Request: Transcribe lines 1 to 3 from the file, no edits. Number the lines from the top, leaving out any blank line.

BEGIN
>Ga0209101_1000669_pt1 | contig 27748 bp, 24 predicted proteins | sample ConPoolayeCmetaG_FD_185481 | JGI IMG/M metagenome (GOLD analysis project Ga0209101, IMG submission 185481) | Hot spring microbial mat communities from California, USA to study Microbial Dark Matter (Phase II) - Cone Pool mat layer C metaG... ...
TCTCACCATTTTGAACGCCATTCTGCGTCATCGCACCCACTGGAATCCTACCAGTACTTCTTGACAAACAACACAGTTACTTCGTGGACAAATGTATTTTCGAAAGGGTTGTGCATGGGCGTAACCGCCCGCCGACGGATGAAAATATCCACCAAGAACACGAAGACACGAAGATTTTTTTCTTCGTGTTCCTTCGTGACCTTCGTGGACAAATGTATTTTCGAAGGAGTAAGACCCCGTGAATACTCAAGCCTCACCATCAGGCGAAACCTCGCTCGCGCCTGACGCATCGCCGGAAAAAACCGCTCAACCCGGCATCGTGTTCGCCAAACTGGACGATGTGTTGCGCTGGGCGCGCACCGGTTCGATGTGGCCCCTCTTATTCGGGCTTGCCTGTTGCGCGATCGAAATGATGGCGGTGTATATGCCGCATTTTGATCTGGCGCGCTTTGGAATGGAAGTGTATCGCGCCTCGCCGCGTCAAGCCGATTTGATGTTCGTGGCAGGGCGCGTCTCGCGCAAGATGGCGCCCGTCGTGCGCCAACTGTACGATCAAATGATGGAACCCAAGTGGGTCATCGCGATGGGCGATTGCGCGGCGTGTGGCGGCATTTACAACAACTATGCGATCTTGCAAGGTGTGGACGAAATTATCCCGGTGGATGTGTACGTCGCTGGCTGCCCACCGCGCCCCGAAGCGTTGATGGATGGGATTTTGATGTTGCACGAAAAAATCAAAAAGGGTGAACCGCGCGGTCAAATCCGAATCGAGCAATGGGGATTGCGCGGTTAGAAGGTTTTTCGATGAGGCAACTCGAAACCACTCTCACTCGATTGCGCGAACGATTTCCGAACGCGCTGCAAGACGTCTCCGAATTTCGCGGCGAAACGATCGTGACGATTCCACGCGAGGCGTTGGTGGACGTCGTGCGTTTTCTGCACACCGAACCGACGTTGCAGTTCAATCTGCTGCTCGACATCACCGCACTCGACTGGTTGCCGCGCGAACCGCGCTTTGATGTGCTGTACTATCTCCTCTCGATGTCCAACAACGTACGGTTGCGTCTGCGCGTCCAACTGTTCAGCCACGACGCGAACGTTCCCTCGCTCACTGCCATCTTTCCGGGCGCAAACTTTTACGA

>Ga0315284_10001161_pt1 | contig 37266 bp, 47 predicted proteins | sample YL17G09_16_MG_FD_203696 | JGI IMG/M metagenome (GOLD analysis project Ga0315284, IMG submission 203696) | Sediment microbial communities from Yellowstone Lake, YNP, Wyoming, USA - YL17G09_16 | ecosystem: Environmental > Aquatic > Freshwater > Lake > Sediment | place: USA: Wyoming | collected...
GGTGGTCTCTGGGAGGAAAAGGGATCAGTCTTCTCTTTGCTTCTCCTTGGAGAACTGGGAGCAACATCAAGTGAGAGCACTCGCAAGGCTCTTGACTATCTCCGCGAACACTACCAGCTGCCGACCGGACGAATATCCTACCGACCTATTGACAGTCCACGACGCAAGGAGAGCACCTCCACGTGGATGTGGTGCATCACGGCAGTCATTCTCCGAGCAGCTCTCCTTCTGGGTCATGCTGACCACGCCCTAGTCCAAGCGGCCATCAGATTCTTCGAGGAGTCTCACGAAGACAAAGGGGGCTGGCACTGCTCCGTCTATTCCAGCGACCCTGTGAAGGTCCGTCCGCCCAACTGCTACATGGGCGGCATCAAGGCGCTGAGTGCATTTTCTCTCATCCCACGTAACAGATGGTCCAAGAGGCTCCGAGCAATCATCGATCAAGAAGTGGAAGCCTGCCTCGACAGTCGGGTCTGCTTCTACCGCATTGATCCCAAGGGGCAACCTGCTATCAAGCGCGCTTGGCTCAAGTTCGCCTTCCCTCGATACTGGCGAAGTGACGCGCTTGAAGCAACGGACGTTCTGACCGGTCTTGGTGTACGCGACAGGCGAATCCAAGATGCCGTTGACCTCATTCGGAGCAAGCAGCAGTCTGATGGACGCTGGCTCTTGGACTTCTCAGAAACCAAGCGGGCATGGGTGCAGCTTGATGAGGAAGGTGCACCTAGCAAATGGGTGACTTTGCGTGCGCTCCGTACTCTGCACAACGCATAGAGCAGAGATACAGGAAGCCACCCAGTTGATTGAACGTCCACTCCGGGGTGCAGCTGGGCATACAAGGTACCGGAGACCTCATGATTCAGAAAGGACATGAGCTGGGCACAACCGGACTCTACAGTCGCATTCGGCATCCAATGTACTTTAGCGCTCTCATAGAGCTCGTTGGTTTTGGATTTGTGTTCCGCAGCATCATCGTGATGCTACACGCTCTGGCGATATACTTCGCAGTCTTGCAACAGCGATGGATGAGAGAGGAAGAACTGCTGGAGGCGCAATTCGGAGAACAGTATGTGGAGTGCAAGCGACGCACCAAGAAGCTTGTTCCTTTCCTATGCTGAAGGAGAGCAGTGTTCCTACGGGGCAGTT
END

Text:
>Ga0209101_1000669_pt1 | contig 27748 bp, 24 predicted proteins | sample ConPoolayeCmetaG_FD_185481 | JGI IMG/M metagenome (GOLD analysis project Ga0209101, IMG submission 185481) | Hot spring microbial mat communities from California, USA to study Microbial Dark Matter (Phase II) - Cone Pool mat layer C metaG... ...
TCTCACCATTTTGAACGCCATTCTGCGTCATCGCACCCACTGGAATCCTACCAGTACTTCTTGACAAACAACACAGTTACTTCGTGGACAAATGTATTTTCGAAAGGGTTGTGCATGGGCGTAACCGCCCGCCGACGGATGAAAATATCCACCAAGAACACGAAGACACGAAGATTTTTTTCTTCGTGTTCCTTCGTGACCTTCGTGGACAAATGTATTTTCGAAGGAGTAAGACCCCGTGAATACTCAAGCCTCACCATCAGGCGAAACCTCGCTCGCGCCTGACGCATCGCCGGAAAAAACCGCTCAACCCGGCATCGTGTTCGCCAAACTGGACGATGTGTTGCGCTGGGCGCGCACCGGTTCGATGTGGCCCCTCTTATTCGGGCTTGCCTGTTGCGCGATCGAAATGATGGCGGTGTATATGCCGCATTTTGATCTGGCGCGCTTTGGAATGGAAGTGTATCGCGCCTCGCCGCGTCAAGCCGATTTGATGTTCGTGGCAGGGCGCGTCTCGCGCAAGATGGCGCCCGTCGTGCGCCAACTGTACGATCAAATGATGGAACCCAAGTGGGTCATCGCGATGGGCGATTGCGCGGCGTGTGGCGGCATTTACAACAACTATGCGATCTTGCAAGGTGTGGACGAAATTATCCCGGTGGATGTGTACGTCGCTGGCTGCCCACCGCGCCCCGAAGCGTTGATGGATGGGATTTTGATGTTGCACGAAAAAATCAAAAAGGGTGAACCGCGCGGTCAAATCCGAATCGAGCAATGGGGATTGCGCGGTTAGAAGGTTTTTCGATGAGGCAACTCGAAACCACTCTCACTCGATTGCGCGAACGATTTCCGAACGCGCTGCAAGACGTCTCCGAATTTCGCGGCGAAACGATCGTGACGATTCCACGCGAGGCGTTGGTGGACGTCGTGCGTTTTCTGCACACCGAACCGACGTTGCAGTTCAATCTGCTGCTCGACATCACCGCACTCGACTGGTTGCCGCGCGAACCGCGCTTTGATGTGCTGTACTATCTCCTCTCGATGTCCAACAACGTACGGTTGCGTCTGCGCGTCCAACTGTTCAGCCACGACGCGAACGTTCCCTCGCTCACTGCCATCTTTCCGGGCGCAAACTTTTACGA

>Ga0315284_10001161_pt1 | contig 37266 bp, 47 predicted proteins | sample YL17G09_16_MG_FD_203696 | JGI IMG/M metagenome (GOLD analysis project Ga0315284, IMG submission 203696) | Sediment microbial communities from Yellowstone Lake, YNP, Wyoming, USA - YL17G09_16 | ecosystem: Environmental > Aquatic > Freshwater > Lake > Sediment | place: USA: Wyoming | collected...